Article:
Monday, November 12, 2007

Anchorage Snow Breaks Record

Philip Walters retrieves a violin from his overturned Jeep next to northbound lanes of the Glenn Highway near the Fort Richardson overpass Nov. 11, 2007. Walters had been on his way home after a church musical event.
146 ACCIDENTS SUNDAY: And that's just between midnight and 9 p.m.

Published: November 12, 2007

A record snowfall turned Anchorage streets and highways into a giant bumper-car track Sunday.

From midnight until 9 p.m., police recorded 146 accidents and 86 ditch-divers.

"There's vehicles in distress everywhere," Anchorage Police Department dispatch supervisor Kathy Johnston said at 1:30 p.m.

Only 16 of the accidents involved injuries.

"Almost every single one is a fender-bender," Johnston said.

And a couple of mind-benders. As the heavy snow piled up and cars and trucks careened off the road or into each other, a number of people nonetheless headed to higher elevations -- and even worse conditions.

"People actually are going up to Flattop," Johnston said. "We've got 10 or 12 cars stuck up there right now. They'll get help when we can get someone up there."

At 4 p.m., the National Weather Service reported a single-day snowfall of 5 inches, two more than the old record of 3 inches for Nov. 11 set in 1944.

And the snow was still coming down.

Philip Walters was among those whose day was ruined by slick roads.

A band teacher at Bartlett High, Walters was returning to his Eagle River home after playing violin at a service at Trinity Presbyterian Church on Huffman Road.

He made it all the way to the Fort Richardson overpass before disaster struck.

He saw a car ahead of him spin out of control and off the Glenn Highway and he slowed down, as did others between him and the errant car.

"It was ridiculous," he said. "I just tapped my brakes and I was off the road."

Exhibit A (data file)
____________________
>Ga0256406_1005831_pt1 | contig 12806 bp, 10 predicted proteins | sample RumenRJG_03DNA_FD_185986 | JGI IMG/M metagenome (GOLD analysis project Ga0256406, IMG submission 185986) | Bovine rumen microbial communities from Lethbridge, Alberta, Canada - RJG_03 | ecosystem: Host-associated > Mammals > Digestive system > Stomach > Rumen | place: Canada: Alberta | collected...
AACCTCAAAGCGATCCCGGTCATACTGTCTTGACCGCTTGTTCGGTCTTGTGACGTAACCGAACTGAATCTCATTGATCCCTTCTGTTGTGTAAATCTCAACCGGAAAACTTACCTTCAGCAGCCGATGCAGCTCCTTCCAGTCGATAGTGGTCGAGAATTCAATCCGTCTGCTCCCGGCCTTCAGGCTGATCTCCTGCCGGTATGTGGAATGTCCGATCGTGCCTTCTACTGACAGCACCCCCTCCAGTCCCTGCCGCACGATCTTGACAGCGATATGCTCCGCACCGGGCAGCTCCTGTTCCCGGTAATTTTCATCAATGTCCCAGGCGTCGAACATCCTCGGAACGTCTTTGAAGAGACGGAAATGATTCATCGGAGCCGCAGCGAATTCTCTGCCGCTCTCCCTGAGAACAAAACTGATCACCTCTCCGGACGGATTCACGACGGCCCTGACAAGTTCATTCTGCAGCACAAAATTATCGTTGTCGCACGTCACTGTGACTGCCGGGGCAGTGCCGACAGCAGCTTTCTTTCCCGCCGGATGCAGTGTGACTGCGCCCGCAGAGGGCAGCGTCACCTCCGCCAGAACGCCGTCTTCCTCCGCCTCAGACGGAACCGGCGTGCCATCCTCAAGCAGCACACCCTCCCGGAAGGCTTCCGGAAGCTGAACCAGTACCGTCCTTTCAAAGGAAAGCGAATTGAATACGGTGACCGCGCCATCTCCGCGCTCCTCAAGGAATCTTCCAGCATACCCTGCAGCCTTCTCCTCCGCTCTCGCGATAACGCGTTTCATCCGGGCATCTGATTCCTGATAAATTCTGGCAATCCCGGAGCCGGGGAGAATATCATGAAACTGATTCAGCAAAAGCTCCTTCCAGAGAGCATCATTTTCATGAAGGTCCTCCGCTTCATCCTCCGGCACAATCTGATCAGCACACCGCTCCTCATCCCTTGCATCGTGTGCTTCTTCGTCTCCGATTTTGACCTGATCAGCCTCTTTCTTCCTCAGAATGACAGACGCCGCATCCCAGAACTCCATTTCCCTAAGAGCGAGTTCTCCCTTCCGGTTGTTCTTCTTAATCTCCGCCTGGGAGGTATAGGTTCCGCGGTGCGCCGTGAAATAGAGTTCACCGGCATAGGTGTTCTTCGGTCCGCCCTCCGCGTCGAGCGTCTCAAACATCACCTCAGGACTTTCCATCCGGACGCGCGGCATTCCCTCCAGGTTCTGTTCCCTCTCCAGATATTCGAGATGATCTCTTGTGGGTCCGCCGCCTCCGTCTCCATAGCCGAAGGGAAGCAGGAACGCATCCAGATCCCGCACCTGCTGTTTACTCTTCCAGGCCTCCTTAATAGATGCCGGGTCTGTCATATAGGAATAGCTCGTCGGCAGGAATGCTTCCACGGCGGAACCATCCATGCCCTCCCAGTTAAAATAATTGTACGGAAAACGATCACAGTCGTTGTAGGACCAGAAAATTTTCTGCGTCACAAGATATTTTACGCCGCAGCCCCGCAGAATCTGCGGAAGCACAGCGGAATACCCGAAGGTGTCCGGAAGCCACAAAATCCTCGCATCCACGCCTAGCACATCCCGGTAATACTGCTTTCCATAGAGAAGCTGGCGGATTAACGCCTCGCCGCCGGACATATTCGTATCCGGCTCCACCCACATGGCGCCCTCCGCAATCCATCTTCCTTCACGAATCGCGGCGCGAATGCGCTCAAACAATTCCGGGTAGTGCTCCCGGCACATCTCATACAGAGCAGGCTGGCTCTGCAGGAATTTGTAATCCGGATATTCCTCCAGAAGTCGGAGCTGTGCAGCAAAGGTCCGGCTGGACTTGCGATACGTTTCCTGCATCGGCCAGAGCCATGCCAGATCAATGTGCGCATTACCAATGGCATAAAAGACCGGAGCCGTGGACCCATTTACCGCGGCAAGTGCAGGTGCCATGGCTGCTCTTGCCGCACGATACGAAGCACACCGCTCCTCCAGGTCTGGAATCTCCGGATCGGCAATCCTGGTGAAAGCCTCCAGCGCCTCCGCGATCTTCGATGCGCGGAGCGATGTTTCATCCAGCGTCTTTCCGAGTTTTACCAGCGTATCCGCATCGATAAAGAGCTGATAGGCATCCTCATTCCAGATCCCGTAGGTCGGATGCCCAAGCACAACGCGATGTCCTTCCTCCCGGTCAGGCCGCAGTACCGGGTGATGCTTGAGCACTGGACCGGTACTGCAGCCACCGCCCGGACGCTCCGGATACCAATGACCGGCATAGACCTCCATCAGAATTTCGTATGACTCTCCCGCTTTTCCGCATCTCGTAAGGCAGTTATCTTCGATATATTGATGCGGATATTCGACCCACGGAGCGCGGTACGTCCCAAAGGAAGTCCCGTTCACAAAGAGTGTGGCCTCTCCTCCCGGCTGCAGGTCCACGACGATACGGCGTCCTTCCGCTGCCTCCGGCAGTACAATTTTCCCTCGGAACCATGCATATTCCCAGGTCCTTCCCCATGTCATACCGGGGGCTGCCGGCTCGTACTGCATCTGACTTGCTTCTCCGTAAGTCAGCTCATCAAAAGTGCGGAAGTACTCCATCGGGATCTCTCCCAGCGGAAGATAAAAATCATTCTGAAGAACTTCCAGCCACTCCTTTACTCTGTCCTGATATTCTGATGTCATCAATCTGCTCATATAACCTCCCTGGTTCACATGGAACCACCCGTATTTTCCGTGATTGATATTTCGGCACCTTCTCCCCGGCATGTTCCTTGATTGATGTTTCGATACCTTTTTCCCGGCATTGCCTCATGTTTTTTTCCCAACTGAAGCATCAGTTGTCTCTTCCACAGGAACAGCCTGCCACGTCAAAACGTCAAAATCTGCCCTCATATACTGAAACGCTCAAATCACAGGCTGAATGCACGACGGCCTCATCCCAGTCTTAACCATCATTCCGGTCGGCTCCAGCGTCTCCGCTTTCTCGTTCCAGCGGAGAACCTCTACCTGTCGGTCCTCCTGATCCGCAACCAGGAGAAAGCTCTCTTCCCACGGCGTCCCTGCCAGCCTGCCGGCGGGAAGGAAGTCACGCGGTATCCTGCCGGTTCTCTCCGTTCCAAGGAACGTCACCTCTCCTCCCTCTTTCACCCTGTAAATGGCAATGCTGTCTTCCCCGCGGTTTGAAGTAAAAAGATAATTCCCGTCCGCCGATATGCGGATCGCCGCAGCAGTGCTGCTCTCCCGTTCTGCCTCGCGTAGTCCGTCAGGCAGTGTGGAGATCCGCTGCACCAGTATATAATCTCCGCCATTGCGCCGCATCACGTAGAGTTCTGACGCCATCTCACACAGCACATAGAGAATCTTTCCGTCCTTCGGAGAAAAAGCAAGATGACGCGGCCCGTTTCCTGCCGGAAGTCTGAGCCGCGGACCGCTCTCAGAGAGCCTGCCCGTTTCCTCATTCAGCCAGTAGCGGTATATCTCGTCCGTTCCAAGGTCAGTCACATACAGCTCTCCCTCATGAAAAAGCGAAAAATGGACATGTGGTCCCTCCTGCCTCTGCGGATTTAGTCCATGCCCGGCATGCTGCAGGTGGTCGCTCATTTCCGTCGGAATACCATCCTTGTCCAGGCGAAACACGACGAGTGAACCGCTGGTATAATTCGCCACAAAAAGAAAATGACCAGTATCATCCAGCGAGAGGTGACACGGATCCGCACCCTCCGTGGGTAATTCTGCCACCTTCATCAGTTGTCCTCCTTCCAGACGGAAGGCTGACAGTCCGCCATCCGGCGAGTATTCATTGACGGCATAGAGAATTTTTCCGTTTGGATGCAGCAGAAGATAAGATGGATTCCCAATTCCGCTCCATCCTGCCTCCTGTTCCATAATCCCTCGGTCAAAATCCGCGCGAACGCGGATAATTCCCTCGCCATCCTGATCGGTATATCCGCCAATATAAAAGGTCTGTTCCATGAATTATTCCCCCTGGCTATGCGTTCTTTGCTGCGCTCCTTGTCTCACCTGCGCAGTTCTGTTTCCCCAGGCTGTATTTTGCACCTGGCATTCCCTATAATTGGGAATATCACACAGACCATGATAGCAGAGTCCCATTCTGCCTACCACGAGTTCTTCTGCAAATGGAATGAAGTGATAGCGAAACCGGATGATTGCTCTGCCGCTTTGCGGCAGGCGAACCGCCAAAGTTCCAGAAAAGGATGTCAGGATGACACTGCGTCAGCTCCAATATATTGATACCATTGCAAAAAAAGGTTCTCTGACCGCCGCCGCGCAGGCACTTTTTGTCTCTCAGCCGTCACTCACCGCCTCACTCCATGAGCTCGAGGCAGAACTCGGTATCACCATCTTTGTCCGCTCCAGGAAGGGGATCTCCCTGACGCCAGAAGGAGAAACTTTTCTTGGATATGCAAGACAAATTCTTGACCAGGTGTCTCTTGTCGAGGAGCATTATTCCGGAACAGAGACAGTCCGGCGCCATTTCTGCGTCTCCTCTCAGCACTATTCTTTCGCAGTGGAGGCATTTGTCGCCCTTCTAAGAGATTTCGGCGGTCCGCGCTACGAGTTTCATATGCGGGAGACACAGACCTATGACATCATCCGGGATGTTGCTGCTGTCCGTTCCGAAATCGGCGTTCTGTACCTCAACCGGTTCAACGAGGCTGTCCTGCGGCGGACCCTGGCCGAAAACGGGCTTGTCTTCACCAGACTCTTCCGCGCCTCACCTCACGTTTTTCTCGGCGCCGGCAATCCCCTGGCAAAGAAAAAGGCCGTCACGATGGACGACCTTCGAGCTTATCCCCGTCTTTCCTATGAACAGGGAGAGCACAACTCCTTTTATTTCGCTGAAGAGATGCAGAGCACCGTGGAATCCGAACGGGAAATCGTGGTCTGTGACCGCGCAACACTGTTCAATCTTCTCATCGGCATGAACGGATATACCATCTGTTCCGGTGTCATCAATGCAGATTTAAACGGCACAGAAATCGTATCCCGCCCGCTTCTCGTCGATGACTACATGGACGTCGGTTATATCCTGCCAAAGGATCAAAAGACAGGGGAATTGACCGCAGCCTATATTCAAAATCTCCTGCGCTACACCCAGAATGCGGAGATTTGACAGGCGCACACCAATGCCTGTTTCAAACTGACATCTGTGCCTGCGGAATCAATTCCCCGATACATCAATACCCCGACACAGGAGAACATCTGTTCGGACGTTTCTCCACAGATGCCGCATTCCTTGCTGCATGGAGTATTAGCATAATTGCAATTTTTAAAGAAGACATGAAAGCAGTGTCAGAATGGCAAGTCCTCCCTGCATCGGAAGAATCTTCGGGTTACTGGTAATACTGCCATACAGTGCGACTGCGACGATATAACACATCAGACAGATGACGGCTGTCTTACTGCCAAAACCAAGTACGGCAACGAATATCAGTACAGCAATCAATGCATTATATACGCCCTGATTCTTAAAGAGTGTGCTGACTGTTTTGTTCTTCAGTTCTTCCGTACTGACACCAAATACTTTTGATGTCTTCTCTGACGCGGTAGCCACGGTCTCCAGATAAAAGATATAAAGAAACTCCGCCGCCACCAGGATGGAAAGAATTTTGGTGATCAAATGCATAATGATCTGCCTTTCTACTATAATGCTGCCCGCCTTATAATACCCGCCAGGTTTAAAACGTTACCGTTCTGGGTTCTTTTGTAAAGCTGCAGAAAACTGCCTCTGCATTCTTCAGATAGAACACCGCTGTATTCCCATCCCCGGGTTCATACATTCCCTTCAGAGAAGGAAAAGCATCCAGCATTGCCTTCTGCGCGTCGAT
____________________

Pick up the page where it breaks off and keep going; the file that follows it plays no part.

Off the road and upside down, his Jeep Grand Cherokee coming to rest on its roof. Walters grabbed his violin, unbuckled his seat belt and crawled out of a back-seat door.

"The violin's OK," he said. "The case held up surprisingly well."

Good thing, because Walters said the violin is handmade and irreplaceable.

Walters was OK too, also a good thing, because he's the coordinator of this week's all-state music festival at Bartlett. He'll use a friend's car while his Jeep is in the shop, and he'll probably re-think his choice to do without studded tires this winter.

Walters said he took the Jeep to a tire shop, where he was told that his regular all-weather tires looked good.

"I decided, OK, why not save the $500," he said. "That was a bad idea, because my deductible's $500."

The usual chaos that accompanies the first significant snowfall of the winter started Saturday, when an inch of wet snow fell in Anchorage.

The Police Department recorded 46 accidents and 30 vehicles in distress during the 24-hour period.

Among them was a fatal accident that occurred in the snow and dark of early morning. A downtown pedestrian was killed when he was hit by a dump truck and dragged several blocks while caught in the truck's back wheels.

Police said they may not be able to provide the man's name for another day or two.

He was the eighth pedestrian killed on Anchorage streets this year.

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